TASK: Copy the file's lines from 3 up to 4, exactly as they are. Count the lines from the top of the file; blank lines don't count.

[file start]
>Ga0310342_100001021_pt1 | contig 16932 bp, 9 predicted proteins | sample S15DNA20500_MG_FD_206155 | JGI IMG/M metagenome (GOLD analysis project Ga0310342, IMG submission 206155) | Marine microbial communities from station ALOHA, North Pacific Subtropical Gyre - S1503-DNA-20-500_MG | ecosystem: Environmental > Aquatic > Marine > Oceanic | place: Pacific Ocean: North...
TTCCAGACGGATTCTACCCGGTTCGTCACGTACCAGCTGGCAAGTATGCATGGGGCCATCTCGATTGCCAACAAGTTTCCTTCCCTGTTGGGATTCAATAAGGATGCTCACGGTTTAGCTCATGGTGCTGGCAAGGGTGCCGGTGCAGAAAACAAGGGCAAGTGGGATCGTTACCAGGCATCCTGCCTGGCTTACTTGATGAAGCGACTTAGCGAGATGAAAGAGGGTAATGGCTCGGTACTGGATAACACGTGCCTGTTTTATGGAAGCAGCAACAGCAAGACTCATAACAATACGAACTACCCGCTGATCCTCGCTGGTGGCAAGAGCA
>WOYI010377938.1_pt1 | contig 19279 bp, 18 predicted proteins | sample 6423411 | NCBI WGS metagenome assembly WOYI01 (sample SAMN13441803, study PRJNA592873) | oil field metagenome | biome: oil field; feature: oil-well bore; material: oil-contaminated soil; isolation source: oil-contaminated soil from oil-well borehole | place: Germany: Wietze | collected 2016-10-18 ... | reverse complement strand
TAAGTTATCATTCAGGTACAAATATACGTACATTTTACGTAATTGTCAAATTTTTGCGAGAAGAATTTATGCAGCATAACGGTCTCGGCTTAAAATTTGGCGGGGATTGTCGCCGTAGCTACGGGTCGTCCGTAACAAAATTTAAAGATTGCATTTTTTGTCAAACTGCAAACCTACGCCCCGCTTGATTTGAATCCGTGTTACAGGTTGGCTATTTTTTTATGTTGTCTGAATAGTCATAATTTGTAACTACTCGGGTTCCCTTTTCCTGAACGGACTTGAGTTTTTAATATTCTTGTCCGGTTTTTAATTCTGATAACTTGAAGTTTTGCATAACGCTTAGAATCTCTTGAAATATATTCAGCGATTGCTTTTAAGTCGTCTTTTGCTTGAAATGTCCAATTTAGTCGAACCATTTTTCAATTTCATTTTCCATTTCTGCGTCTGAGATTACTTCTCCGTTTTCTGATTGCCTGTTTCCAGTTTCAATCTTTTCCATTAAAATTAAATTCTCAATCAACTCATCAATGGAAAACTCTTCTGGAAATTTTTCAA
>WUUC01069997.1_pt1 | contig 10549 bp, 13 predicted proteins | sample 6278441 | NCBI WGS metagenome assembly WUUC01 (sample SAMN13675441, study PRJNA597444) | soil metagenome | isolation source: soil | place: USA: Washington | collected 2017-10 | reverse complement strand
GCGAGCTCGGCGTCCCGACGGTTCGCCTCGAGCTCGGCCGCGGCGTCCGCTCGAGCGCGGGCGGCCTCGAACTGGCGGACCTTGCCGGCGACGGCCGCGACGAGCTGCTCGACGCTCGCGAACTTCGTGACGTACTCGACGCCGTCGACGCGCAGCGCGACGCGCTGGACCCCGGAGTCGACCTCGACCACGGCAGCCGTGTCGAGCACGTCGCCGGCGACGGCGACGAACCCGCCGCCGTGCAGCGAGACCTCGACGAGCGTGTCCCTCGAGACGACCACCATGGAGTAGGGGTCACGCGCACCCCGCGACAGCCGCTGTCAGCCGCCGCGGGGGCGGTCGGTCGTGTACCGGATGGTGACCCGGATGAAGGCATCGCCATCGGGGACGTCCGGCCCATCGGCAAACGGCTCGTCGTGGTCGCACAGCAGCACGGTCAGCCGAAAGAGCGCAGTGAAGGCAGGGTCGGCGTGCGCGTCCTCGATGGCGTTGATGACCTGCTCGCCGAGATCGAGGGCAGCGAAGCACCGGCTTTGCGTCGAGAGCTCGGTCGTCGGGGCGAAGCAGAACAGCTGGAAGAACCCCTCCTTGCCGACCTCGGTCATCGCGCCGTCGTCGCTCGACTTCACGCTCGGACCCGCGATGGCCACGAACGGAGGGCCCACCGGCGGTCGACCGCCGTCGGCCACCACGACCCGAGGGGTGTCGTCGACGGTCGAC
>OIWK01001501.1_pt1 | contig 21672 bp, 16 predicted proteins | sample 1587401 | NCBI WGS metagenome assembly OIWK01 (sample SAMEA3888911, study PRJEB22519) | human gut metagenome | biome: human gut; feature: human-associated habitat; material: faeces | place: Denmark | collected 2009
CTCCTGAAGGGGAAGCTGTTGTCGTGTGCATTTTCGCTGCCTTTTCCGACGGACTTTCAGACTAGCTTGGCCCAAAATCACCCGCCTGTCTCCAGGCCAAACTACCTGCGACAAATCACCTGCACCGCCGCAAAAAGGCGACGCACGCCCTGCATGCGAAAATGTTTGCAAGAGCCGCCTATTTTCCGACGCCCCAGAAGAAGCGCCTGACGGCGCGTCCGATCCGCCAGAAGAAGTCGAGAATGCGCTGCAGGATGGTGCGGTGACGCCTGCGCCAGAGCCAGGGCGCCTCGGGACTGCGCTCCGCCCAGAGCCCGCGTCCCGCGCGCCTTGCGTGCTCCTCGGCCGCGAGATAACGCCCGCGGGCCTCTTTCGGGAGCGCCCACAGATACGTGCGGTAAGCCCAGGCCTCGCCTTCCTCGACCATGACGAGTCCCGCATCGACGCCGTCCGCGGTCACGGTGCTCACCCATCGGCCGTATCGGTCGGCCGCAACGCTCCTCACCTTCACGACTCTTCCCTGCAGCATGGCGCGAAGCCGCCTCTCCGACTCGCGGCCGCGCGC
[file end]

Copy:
>WOYI010377938.1_pt1 | contig 19279 bp, 18 predicted proteins | sample 6423411 | NCBI WGS metagenome assembly WOYI01 (sample SAMN13441803, study PRJNA592873) | oil field metagenome | biome: oil field; feature: oil-well bore; material: oil-contaminated soil; isolation source: oil-contaminated soil from oil-well borehole | place: Germany: Wietze | collected 2016-10-18 ... | reverse complement strand
TAAGTTATCATTCAGGTACAAATATACGTACATTTTACGTAATTGTCAAATTTTTGCGAGAAGAATTTATGCAGCATAACGGTCTCGGCTTAAAATTTGGCGGGGATTGTCGCCGTAGCTACGGGTCGTCCGTAACAAAATTTAAAGATTGCATTTTTTGTCAAACTGCAAACCTACGCCCCGCTTGATTTGAATCCGTGTTACAGGTTGGCTATTTTTTTATGTTGTCTGAATAGTCATAATTTGTAACTACTCGGGTTCCCTTTTCCTGAACGGACTTGAGTTTTTAATATTCTTGTCCGGTTTTTAATTCTGATAACTTGAAGTTTTGCATAACGCTTAGAATCTCTTGAAATATATTCAGCGATTGCTTTTAAGTCGTCTTTTGCTTGAAATGTCCAATTTAGTCGAACCATTTTTCAATTTCATTTTCCATTTCTGCGTCTGAGATTACTTCTCCGTTTTCTGATTGCCTGTTTCCAGTTTCAATCTTTTCCATTAAAATTAAATTCTCAATCAACTCATCAATGGAAAACTCTTCTGGAAATTTTTCAA